The last level of the class is truly where the money is. At the cost of 5 mana, you can essentially Zombify a creature from your graveyard, and gain life equal to its toughness. Unfortunately, this ability is a one-off thing, and unless you plan on either flickering or creating multiple copies of this card in your deck through cards like Clever Impersonator, it’s an incredibly overpriced reanimator spell with a minor upside. Yes, it’s a breakthrough for white decks, but it’s mediocre at best. In Commander, this might return a big lifegain payoff, but then it reverts to being an overpriced Heliod that can’t attack. And even then, an argument about this being “A unIQUE And PowErFUl EfFECt In WHitE” would be overshadowed by another Common printed in Modern Horizons 2 – Late to Dinner. It provides some conditional utility with the food token, whilst being a better Zombify effect in white.
For Commander, I feel lifegain decks are in need of severe redundancy like Heliod, Sun Crowned or Lathiel, the Bounteous Dawn due to limited lifegain effects in their colour identities would appreciate this card, but a majority of decks would be better off just running Angel of Vitality and Heliod, Sun Crowned as distinct cards rather than this janky lifegain payoff.
For Standard, I feel that Mono-White Lifegain might have a home for this card, probably as a one- or two-of in certain builds to replace Lurrus when it rotates. It could work well as a sideboard card against Mono-Red Aggro in best-of-three matches, but otherwise, I don’t expect it to make waves in standard either.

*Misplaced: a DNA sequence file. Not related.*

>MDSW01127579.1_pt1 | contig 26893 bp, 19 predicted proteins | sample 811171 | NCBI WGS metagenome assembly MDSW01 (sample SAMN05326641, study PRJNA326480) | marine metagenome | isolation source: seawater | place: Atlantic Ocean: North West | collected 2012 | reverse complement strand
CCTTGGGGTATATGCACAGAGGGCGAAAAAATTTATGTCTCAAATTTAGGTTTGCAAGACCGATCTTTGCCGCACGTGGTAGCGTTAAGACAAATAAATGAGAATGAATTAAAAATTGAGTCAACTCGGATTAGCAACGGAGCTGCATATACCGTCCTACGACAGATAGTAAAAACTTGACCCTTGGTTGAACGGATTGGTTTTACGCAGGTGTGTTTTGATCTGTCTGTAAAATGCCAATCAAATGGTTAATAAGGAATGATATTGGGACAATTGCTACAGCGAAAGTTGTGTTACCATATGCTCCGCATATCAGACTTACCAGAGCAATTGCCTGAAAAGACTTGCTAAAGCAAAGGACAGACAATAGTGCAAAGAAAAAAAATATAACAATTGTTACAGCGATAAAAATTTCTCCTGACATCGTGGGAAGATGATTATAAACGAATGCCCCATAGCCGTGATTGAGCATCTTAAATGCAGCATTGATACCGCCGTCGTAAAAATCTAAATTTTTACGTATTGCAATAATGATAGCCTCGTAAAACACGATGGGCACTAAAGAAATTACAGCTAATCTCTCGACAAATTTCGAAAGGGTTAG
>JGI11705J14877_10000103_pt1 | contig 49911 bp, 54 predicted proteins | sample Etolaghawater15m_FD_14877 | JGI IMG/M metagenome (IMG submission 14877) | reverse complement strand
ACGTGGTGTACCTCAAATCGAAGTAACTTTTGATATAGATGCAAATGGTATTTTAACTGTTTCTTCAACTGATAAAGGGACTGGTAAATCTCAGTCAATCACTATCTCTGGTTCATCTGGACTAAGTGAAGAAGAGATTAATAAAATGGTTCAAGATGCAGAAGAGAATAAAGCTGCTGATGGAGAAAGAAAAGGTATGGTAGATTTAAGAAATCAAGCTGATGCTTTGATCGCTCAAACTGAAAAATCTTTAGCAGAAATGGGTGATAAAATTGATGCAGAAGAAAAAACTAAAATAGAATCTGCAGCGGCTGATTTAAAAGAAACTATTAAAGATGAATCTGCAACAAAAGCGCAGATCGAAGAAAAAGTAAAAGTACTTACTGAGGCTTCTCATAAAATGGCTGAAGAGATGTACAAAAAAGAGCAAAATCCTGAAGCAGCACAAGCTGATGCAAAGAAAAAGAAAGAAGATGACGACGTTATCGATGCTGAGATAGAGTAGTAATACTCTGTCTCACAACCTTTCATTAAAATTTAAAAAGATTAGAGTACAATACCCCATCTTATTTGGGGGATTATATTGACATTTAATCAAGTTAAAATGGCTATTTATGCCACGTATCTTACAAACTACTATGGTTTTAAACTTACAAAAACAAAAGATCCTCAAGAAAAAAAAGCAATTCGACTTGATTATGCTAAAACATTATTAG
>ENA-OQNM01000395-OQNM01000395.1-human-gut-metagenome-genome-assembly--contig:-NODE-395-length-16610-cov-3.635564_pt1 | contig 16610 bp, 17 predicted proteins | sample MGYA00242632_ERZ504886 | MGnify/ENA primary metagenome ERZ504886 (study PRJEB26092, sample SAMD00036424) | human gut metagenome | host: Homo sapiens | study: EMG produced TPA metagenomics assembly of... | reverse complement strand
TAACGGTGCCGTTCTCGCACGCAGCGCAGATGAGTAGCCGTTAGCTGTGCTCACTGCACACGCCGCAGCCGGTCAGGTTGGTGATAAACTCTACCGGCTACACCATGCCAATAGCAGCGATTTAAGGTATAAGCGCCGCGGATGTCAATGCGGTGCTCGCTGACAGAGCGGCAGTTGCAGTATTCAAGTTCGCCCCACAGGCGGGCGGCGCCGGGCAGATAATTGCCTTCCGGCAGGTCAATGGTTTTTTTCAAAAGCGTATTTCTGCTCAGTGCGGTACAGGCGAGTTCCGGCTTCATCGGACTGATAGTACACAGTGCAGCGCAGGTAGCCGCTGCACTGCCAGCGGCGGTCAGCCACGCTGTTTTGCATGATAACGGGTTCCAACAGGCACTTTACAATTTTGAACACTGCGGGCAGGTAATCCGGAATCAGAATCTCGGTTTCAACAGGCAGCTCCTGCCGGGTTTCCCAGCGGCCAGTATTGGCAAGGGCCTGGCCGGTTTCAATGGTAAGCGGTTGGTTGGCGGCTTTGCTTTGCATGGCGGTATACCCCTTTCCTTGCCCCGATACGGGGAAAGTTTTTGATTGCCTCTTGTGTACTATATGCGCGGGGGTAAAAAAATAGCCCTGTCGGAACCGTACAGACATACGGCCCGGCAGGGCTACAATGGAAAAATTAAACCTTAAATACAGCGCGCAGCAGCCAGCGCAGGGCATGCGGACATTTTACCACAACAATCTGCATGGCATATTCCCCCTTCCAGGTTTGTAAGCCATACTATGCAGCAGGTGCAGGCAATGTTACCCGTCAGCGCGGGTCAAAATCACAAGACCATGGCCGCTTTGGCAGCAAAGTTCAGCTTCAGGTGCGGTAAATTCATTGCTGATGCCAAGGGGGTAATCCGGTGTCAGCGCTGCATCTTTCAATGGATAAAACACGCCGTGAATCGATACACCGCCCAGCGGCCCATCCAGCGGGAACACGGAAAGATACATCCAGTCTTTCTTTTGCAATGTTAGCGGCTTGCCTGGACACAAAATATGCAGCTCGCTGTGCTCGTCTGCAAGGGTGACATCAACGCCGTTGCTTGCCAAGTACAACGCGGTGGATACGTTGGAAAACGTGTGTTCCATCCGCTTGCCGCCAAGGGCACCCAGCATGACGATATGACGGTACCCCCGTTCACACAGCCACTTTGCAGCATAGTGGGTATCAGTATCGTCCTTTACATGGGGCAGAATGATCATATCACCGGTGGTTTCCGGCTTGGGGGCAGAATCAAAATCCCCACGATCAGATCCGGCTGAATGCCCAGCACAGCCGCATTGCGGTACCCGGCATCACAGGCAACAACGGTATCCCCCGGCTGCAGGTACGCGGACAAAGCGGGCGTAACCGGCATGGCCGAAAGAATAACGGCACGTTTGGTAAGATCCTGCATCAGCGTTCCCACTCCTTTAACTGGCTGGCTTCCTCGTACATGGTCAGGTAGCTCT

I’ll leave animator Jocat to introduce this class to you:
The first hybrid class on this list, stealing features from both the Fighter and the Cleric in Dungeons and DragonsTM. Its MagicTM counterpart, however, couldn’t be further from the truth. Unlike the cleric class, which specialises in lifegain shenanigans, the Paladin Class seems to diversify its assets into supporting a more “go-wide” strategy.
Let me explain. The first level of the class takes a page from [Tithe Taker’s books, offering a protective aura of divinity that makes opponents’ spells more expensive to cast on your turn, effectively protecting your stuff against instant speed cards like Heartless Act or Counterspell. Not exactly the best, since your opponents can just as easily cast kill spells on their end step, or wipe the board on their turn, but it’s effective at fending off most blue decks.
Level 2 begins to show some promise. A Glorious Anthem for 1 mana more that offers protection for your creatures is worth the mana. And that extra 1 mana isn’t wasted, as it’s in the form of a protection effect for your creatures.
Level 3 further compounds on this, allowing your Creatures to attack for nuclear levels of damage. It only works if you’re going for a “strength in numbers” approach, so you’ll need ample time to set up a board this large for it to have a payoff. As such, you will be left open to board wipes during the turns before levelling up, and your enemies will certainly be able to see these cards coming from a mile away.
In Commander format, I’d say these cards scream “token strategies”. Commanders like Emmara, Soul of the Accord or Thalisse, Reverent Medium would LOVE the anthem effect and the “destroy target player” effect the 3rd level offers. Pillowfort decks utilising defensive enchantments like Ghostly Prison might enjoy the added utility the first level offers, especially for the low, low cost of 1 Mana.
In Standard format, this class may see fringe play in white weenie decks before rotating, but ultimately there isn’t a deck that could use this card to its fullest potential, especially when you have to commit 3 turns to just levelling this card to attain its useful benefits.